2010 Denver Broncos

Discussion in 'Denver Broncos' started by whiteathlete33, Aug 12, 2010.

  1. Colonel_Reb

    Colonel_Reb Hall of Famer

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    Well, he made a boat load of money. His goofy look is probably one of satisfaction with having become a multi-millionaire in a very short period of time. I doubt he cares about much else.
     
  2. mick phrom philly

    mick phrom philly Newbie

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    Today in yahoo I read a sports reporter who said that Tebow's career may be in jeopardy, as not manyNFL suits are pro-Tebow. I hope he's wrong. We all know how different it would be if Tebow were black - despite hisalleged bad throwing mechanics, all we'd hear about is his "upside", and he'd be given years to develop.
     
  3. FootballDad

    FootballDad Hall of Famer

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    The sports reporter is just secretly wishing, as he's always been a Tebow doubter/hater. As for "not many NFL suits are pro-Tebow", well, it only takes one, not a unanimous vote.


    Here is the article in question.Edited by: FootballDad
     
  4. Don Wassall

    Don Wassall Administrator Staff Member

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    Even the affletes turned on Eminem:

    A Broncos player tells CBS 4 Denver's Vic Lombardi that now-former coach Josh McDaniels got into a confrontation with Champ Bailey and D.J. Williams on the practice field Monday. It was McDaniels' final straw. The player called the argument "heated and contentious," and said it had to do with "wind sprints" the day after a game. Williams and McDaniels had a checkered history, as the former coach stripped the veteran linebacker of his captaincy following Williams' arrest in mid-November. Several Broncos players were outwardly supportive of the move to fire McDaniels on Monday. "McD" probably should've waited for a playoff berth or two before pretending to be Bill Belichick.
     
  5. FootballDad

    FootballDad Hall of Famer

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    Is there any question who runs the show on most NFL teams? One you lose support of your affletes, you're done. That is why Jeff Fisher is in trouble, he ticked off some of the bruvas, and now there is hell to pay. How dare McEminem make this underachieving group of dregs actually do some cardio work on the practice field.
     
  6. backrow

    backrow Hall of Famer

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    if Broncos no longer want Tebow, i am sure there's at least a few GMs/coaches that do, i am not worried. he may get Hillisized*, and that's for the best.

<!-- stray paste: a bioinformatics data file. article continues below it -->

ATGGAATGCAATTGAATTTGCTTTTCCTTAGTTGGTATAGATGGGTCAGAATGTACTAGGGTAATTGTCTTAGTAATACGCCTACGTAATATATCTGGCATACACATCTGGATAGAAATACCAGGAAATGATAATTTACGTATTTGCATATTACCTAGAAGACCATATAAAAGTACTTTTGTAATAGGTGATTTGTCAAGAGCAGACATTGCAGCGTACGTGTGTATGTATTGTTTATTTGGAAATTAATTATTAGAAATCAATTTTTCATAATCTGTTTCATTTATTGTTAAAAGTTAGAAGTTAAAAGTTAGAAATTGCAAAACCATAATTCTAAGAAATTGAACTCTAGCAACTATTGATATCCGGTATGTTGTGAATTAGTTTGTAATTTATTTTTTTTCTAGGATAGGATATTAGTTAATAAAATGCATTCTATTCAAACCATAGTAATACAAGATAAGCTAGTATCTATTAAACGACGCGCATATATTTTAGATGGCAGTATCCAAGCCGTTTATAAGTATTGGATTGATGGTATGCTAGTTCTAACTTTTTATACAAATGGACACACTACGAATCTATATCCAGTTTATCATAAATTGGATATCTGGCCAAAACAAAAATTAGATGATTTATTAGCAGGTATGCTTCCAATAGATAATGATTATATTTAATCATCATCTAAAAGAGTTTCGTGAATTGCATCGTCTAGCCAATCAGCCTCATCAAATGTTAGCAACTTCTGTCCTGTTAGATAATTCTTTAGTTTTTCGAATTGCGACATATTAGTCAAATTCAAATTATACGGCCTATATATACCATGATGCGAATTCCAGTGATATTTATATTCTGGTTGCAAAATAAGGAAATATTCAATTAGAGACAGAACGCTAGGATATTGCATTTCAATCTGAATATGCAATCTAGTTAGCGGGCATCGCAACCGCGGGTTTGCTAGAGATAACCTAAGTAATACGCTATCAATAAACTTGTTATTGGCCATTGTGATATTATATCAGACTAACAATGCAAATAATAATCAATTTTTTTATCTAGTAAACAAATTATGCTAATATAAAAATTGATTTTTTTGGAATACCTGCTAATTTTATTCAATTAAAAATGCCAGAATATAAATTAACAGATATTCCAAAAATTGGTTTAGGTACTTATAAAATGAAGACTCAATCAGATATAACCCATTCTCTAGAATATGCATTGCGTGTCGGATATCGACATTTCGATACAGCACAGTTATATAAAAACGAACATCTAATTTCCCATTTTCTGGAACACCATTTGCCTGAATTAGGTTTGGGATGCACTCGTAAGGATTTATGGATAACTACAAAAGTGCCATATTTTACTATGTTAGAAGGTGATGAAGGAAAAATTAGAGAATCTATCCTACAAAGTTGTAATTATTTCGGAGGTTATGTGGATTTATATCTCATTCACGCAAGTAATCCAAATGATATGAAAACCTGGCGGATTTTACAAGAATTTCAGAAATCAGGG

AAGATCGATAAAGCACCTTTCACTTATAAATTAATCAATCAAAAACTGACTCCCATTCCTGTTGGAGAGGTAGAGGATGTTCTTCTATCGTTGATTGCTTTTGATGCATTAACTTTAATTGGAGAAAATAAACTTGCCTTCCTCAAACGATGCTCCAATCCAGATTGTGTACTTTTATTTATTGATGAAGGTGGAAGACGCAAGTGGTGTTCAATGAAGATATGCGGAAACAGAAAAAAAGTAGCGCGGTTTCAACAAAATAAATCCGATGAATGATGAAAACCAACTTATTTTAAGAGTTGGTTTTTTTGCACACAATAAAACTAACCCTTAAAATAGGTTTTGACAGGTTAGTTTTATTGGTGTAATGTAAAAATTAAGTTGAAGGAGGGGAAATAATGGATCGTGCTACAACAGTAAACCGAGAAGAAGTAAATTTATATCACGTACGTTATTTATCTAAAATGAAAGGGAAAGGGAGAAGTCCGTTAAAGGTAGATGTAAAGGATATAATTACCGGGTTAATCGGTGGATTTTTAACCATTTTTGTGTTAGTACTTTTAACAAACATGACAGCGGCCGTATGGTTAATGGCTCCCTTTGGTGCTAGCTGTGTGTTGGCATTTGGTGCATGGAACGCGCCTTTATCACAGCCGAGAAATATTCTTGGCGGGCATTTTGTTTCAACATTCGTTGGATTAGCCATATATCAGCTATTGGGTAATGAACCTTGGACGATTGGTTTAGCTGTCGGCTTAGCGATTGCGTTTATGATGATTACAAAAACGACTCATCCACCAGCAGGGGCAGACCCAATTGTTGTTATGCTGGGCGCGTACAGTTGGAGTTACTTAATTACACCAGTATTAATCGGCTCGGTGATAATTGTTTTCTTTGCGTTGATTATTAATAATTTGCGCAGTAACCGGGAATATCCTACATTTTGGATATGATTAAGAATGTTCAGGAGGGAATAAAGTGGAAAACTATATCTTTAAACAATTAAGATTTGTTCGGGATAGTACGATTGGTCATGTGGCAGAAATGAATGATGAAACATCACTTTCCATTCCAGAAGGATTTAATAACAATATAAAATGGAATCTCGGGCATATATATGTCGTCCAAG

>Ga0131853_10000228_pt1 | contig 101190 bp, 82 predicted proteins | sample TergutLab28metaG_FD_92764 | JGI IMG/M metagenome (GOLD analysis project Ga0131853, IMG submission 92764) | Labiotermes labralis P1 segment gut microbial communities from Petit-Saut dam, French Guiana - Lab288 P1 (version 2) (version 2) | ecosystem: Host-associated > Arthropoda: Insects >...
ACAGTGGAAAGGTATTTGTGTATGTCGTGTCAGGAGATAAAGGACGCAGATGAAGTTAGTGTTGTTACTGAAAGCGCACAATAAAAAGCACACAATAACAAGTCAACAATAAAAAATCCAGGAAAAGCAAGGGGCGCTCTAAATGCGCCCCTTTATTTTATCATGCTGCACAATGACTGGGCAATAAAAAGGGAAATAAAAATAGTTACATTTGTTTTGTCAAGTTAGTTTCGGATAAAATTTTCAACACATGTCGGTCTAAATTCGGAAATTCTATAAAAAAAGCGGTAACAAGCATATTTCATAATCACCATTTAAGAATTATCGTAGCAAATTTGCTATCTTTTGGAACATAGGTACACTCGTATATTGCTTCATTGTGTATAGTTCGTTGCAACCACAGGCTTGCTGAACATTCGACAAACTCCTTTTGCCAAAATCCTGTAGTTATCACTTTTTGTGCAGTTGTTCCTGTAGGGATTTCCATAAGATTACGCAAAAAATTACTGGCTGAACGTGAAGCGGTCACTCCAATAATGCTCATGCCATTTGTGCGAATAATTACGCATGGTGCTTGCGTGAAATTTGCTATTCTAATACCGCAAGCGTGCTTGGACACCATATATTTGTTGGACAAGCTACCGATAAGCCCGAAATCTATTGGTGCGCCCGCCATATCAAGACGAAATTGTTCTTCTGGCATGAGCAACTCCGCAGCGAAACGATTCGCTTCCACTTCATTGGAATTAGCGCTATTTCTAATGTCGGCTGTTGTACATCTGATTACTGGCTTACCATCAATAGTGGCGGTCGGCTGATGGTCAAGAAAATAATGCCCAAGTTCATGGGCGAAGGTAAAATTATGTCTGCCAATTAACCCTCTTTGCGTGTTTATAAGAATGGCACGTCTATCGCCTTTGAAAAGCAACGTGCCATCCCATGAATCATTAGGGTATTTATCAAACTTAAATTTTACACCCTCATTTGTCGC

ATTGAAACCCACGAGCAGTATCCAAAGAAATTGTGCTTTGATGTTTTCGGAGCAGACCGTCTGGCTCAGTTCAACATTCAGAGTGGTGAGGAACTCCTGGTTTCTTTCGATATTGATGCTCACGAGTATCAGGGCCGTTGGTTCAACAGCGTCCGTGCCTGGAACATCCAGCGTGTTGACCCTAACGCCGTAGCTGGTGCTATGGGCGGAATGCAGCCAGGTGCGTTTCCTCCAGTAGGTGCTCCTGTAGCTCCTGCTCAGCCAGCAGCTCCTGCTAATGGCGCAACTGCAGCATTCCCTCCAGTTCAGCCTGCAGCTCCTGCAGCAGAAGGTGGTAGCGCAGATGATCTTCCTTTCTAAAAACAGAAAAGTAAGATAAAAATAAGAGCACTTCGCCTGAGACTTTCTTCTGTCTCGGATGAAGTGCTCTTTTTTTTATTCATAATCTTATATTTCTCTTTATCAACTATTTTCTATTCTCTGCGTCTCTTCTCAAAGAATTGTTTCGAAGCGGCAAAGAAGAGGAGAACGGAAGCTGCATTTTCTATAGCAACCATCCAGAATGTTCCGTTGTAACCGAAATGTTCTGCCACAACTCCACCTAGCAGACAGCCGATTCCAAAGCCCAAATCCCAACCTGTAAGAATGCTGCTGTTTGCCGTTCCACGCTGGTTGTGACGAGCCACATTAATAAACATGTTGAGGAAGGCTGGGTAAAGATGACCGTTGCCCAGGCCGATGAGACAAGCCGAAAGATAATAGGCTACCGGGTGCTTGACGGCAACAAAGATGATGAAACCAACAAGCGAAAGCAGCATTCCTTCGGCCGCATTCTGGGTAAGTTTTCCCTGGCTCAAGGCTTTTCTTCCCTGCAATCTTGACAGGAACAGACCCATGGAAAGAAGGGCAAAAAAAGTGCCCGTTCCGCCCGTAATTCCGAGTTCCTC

Hillisized: run out of town despite being a superior talent and succeeding elsewhere, also known as Welkerism.
     
  7. whiteathlete33

    whiteathlete33 Hall of Famer

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    Finally the pig is out of Denver. He absolutely destroyed the team and got rid of an incredible talent in Hillis.
     
  8. Colonel_Reb

    Colonel_Reb Hall of Famer

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    This brings up a question I have thought about for some time. Exactly when did this kind of thing become the norm in the NFL? I seem to remember someone posting about this in relationship to some team in the early 70s. Something about how they had to pacify the black players on the team. When did this double standard of treatment become universal? Just curious as to what some of our more seasoned posters think about this.
     
  9. WHITE NOISE

    WHITE NOISE Mentor

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    McD getting fired, I'm LOVIN it!
     
  10. sport historian

    sport historian Master

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    I've seen this for almost 50 years. When a coach "loses" the players, the team goes bad and he is soon fired. The players will say they are glad he's gone. It was like this when pro football was heavily white.
     
  11. white is right

    white is right Hall of Famer

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    It's not just football. In hockey a virtually all White sport if a drill sergeant type loses the locker room he will be fired mid-season. I recall ethnic pandering becoming big around the time when the locker room became a slight majority Black. Ie the 86' Giants. Ie Parcells and his special relationship with LT and to a lesser extent Leonard Marshall. He used to be a drill sergeant with Gary Reasons but was doting on Taylor like he was his illegitimate son. Edited by: white is right
     
  12. Don Wassall

    Don Wassall Administrator Staff Member